Photo from a Moscow LGBT rally courtesy of Evgeniy Isaev via Flickr. Text reading "LGBT" in Cyrillic script added by Curiousmatic.

The Russian “Gay Propaganda” Law Fueling Controversy

Photo from a Moscow LGBT rally courtesy of Evgeniy Isaev via Flickr. Text reading “LGBT” in Cyrillic script added by Curiousmatic.

Russia’s ban on “gay propaganda” has stirred up outrage both abroad and within the country. Here’s what the law actually means.

The law, which was passed in June 2013, bans the “propaganda of non-traditional sexual relations among minors,” according to (pdf) a translation posted by the Russian LGBT advocacy site lgbtnet.ru. Anyone under 18 is considered a minor in Russia.

Vague definition

What constitutes propaganda is vaguely defined, but the law stipulates four actions punishable by sizable fines:

Distributing information that

  • Create non-traditional sexual attitudes among minors.
  • Make non-traditional sexual relations appear attractive.
  • Equate non-traditional sexual relations to traditional ones.
  • Evoke interest in non-traditional sexual relations.

There’s also no legal definition of “non-traditional sexual relations,” according to the Associated press.

This broadness leaves the law open to interpretation, and potentially applicable to pride rallies, online discussion of homosexuality, or even just wearing a rainbow flag in the street.

It’s already been used several times, according to CNN, including the punishment of the founder of an LGBT support group, as well as a newspaper editor who published a story about a gay school teacher who lost his job.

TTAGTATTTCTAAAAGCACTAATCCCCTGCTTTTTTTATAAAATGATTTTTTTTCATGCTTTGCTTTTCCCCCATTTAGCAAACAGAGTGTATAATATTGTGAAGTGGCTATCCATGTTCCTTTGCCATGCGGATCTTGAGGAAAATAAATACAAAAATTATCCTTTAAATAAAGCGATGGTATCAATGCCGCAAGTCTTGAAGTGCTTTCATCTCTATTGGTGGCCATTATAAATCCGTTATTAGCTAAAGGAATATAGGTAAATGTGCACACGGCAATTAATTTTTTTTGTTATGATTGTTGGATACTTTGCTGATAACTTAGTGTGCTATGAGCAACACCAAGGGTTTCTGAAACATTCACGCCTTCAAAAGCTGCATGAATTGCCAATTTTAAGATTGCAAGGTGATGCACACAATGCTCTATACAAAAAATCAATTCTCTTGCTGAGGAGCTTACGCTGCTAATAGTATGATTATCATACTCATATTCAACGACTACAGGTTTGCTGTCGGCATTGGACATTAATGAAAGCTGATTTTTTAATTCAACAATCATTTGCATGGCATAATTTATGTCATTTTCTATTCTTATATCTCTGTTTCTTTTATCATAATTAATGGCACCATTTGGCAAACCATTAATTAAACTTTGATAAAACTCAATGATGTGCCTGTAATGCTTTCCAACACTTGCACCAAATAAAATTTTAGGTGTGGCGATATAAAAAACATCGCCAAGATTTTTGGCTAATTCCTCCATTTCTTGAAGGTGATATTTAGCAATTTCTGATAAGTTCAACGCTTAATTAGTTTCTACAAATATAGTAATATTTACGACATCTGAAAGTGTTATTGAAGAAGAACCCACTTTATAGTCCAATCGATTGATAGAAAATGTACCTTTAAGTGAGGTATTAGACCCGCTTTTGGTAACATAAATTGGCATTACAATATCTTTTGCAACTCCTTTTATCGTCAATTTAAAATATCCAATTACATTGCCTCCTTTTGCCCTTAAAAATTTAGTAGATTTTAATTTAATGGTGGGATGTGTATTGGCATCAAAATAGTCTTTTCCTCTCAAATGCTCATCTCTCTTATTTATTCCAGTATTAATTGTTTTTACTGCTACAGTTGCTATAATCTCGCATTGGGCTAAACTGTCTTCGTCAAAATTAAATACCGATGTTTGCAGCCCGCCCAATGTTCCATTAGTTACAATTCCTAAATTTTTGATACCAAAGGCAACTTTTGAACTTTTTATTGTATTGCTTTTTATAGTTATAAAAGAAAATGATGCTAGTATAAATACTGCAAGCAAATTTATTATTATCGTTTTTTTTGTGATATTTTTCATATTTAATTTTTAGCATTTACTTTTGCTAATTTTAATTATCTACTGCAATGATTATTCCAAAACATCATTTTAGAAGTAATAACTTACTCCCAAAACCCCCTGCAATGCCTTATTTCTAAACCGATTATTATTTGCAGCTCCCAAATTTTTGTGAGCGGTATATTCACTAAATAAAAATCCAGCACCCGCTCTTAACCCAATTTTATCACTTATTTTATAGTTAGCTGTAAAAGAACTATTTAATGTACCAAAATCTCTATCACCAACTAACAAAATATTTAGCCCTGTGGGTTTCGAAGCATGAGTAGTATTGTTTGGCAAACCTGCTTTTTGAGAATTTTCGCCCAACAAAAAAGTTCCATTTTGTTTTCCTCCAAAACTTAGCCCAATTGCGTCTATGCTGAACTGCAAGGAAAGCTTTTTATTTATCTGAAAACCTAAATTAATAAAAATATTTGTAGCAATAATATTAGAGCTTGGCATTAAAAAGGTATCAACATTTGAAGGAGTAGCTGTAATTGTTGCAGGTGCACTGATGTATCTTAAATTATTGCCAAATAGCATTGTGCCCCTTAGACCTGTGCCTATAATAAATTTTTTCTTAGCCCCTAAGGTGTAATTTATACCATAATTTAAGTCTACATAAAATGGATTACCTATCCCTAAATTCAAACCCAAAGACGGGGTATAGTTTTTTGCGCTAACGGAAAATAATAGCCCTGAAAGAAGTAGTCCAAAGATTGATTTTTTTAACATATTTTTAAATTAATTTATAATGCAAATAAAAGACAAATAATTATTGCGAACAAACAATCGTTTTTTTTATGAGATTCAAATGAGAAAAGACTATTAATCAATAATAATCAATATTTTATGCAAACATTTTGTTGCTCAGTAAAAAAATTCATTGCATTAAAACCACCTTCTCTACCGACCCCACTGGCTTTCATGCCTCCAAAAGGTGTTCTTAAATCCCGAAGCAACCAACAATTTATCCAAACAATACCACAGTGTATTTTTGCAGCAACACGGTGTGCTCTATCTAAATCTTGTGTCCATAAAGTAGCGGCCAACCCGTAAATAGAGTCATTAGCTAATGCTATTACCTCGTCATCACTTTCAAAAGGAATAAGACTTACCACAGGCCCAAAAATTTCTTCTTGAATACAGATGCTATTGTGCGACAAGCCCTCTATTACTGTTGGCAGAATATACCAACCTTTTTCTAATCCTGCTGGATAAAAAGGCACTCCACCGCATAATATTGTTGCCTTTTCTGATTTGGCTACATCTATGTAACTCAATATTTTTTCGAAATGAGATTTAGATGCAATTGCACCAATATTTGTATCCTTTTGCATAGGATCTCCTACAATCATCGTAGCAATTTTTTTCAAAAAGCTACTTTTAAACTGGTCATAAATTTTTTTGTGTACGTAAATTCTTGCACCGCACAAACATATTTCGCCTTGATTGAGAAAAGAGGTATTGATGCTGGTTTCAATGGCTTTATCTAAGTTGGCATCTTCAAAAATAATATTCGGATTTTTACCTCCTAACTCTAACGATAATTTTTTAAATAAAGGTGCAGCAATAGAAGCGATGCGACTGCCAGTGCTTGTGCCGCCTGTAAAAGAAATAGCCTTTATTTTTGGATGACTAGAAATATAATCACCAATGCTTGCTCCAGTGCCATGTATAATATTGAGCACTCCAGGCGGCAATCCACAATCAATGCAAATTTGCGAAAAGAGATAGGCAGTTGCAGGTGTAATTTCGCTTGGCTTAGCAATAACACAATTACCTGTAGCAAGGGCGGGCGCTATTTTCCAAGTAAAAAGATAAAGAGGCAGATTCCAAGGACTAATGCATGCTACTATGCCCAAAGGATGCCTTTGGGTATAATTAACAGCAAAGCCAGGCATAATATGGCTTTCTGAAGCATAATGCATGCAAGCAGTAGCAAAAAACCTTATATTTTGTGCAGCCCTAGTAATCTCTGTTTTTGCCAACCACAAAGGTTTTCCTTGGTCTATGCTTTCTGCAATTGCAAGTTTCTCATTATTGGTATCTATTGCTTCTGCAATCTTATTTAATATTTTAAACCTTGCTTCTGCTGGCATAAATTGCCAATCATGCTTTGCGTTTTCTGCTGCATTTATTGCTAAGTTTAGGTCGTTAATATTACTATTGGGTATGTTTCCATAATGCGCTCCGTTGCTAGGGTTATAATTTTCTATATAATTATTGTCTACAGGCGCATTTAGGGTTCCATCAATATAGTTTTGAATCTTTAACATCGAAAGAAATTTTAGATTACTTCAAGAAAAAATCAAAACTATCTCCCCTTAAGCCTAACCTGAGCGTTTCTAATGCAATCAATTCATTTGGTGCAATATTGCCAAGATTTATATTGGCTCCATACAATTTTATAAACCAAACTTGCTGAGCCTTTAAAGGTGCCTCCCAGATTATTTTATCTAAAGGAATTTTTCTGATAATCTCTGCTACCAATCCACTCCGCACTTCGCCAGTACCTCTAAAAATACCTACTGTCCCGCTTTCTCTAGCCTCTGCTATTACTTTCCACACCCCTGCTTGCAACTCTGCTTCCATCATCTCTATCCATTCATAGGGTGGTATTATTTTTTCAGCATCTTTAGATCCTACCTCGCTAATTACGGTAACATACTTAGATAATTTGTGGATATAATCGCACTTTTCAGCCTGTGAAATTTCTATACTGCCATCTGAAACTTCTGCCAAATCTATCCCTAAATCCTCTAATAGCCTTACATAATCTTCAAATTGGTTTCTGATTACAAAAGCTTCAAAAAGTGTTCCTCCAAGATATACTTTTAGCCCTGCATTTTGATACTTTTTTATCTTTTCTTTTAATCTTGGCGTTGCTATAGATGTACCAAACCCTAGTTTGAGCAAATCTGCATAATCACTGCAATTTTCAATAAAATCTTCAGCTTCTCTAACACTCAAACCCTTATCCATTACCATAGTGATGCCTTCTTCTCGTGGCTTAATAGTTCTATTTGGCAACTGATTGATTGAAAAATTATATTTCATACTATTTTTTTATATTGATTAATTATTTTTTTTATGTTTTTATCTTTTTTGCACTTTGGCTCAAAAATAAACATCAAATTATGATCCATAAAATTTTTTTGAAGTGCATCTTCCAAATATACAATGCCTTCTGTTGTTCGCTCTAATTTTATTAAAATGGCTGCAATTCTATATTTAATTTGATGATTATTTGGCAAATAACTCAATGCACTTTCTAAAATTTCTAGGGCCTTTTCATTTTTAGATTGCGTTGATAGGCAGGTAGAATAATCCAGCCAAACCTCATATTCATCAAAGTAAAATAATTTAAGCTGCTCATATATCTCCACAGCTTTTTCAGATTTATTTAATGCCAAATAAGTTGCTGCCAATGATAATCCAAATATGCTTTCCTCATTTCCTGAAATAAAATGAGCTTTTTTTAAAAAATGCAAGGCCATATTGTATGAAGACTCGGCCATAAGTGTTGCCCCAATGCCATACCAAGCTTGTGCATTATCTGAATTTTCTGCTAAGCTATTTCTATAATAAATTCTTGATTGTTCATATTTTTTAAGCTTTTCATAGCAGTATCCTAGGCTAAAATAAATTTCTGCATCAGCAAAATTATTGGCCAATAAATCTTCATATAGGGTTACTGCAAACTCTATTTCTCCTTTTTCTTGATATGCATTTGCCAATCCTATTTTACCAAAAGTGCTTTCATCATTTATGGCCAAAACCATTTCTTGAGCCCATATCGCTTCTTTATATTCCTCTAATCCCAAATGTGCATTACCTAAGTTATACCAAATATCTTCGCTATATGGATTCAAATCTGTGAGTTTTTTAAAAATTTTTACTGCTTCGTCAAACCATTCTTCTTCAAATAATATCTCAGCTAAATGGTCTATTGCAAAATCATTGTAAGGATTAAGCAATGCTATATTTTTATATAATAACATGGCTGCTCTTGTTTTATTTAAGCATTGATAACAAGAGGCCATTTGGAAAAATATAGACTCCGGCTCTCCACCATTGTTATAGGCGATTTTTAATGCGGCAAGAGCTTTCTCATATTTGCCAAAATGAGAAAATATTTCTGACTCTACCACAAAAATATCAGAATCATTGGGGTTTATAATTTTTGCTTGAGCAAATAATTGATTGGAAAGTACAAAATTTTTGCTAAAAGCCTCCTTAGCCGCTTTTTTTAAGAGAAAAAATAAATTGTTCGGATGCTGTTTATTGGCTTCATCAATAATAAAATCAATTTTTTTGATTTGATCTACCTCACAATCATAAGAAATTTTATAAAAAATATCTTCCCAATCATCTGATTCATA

A punishable offence

The remainder of the amendment establishes the fines these violations are punishable by.

These range from the equivalent of $100-150 for citizens, $1000-1500 for officials, and $23,000-28,000 for organizations.

Using the Internet or other telecommunications to spread this information increases the fine ten-fold for citizens, double for officials, and raises the risk of a 90-day suspension for organizations.

If foreign citizens are found guilty of the same violations, they face a fine of $100-$150, as well as deportation from Russia along with up to 15 days of jail time.

Also, if telecommunications were used, there’s a fine of $1,500-3,000 along with deportation and/or up to 15 days of jail time.

Officials have stated that the law won’t affect visitors and athletes during the Olympics, however, according to the state-funded channel Russia Today, and President Vladimir Putin has said that homosexuals are welcome at the games, as long as they “just leave children alone.”

On this point, at least, it seems most Russians might agree with him: 74% of the population thinks homosexuality should not be accepted by society, according to Pew Research.

Ole Skaar